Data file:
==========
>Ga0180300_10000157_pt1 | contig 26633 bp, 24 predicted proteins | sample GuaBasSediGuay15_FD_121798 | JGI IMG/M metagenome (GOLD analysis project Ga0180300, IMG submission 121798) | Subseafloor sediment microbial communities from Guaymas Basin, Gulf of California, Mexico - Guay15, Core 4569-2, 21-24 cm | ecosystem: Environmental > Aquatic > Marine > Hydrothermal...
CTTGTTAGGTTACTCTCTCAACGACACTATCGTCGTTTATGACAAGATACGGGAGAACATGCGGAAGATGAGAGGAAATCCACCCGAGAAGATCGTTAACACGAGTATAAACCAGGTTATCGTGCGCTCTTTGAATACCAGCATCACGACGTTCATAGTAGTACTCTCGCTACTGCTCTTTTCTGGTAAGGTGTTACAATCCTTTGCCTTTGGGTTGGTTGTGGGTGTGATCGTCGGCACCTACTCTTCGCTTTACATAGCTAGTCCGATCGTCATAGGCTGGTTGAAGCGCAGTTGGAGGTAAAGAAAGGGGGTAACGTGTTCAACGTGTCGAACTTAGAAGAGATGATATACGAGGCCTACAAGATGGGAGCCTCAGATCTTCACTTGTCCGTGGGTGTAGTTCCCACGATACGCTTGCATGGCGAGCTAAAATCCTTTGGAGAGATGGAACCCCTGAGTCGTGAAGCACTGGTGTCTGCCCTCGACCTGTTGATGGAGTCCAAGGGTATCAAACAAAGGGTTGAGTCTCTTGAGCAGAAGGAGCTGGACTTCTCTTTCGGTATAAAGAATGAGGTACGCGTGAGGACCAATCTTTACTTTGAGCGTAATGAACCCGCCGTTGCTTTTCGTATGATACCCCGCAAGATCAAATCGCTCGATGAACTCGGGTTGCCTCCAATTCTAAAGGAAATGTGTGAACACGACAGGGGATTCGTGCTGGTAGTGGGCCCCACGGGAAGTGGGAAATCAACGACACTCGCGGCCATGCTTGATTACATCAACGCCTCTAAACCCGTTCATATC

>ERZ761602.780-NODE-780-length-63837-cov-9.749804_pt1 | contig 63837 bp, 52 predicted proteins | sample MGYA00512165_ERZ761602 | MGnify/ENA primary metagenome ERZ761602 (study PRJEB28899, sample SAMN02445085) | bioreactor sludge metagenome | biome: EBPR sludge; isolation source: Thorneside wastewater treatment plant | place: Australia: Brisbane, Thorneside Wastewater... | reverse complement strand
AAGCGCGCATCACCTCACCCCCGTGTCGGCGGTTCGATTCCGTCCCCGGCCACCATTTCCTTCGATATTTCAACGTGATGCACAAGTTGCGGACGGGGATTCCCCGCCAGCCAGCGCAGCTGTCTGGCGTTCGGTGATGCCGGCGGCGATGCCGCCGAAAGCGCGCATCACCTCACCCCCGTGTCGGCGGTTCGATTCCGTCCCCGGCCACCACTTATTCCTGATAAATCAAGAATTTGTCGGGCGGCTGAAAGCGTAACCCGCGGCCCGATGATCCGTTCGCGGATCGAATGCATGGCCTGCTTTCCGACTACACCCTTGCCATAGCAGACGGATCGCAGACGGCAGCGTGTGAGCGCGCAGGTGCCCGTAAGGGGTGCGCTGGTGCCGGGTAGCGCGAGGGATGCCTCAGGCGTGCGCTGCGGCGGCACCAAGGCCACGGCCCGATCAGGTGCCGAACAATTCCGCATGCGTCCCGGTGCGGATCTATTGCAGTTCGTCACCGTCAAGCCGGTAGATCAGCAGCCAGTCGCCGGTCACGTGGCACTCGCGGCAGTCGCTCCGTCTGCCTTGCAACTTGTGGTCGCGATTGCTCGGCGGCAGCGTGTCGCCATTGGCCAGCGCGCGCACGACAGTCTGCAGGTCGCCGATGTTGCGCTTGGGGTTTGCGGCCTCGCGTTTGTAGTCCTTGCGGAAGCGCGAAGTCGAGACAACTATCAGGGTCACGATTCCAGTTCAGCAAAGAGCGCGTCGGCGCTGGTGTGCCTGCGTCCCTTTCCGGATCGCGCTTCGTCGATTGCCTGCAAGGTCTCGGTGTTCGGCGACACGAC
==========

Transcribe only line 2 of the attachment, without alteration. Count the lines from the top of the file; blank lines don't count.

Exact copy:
CTTGTTAGGTTACTCTCTCAACGACACTATCGTCGTTTATGACAAGATACGGGAGAACATGCGGAAGATGAGAGGAAATCCACCCGAGAAGATCGTTAACACGAGTATAAACCAGGTTATCGTGCGCTCTTTGAATACCAGCATCACGACGTTCATAGTAGTACTCTCGCTACTGCTCTTTTCTGGTAAGGTGTTACAATCCTTTGCCTTTGGGTTGGTTGTGGGTGTGATCGTCGGCACCTACTCTTCGCTTTACATAGCTAGTCCGATCGTCATAGGCTGGTTGAAGCGCAGTTGGAGGTAAAGAAAGGGGGTAACGTGTTCAACGTGTCGAACTTAGAAGAGATGATATACGAGGCCTACAAGATGGGAGCCTCAGATCTTCACTTGTCCGTGGGTGTAGTTCCCACGATACGCTTGCATGGCGAGCTAAAATCCTTTGGAGAGATGGAACCCCTGAGTCGTGAAGCACTGGTGTCTGCCCTCGACCTGTTGATGGAGTCCAAGGGTATCAAACAAAGGGTTGAGTCTCTTGAGCAGAAGGAGCTGGACTTCTCTTTCGGTATAAAGAATGAGGTACGCGTGAGGACCAATCTTTACTTTGAGCGTAATGAACCCGCCGTTGCTTTTCGTATGATACCCCGCAAGATCAAATCGCTCGATGAACTCGGGTTGCCTCCAATTCTAAAGGAAATGTGTGAACACGACAGGGGATTCGTGCTGGTAGTGGGCCCCACGGGAAGTGGGAAATCAACGACACTCGCGGCCATGCTTGATTACATCAACGCCTCTAAACCCGTTCATATC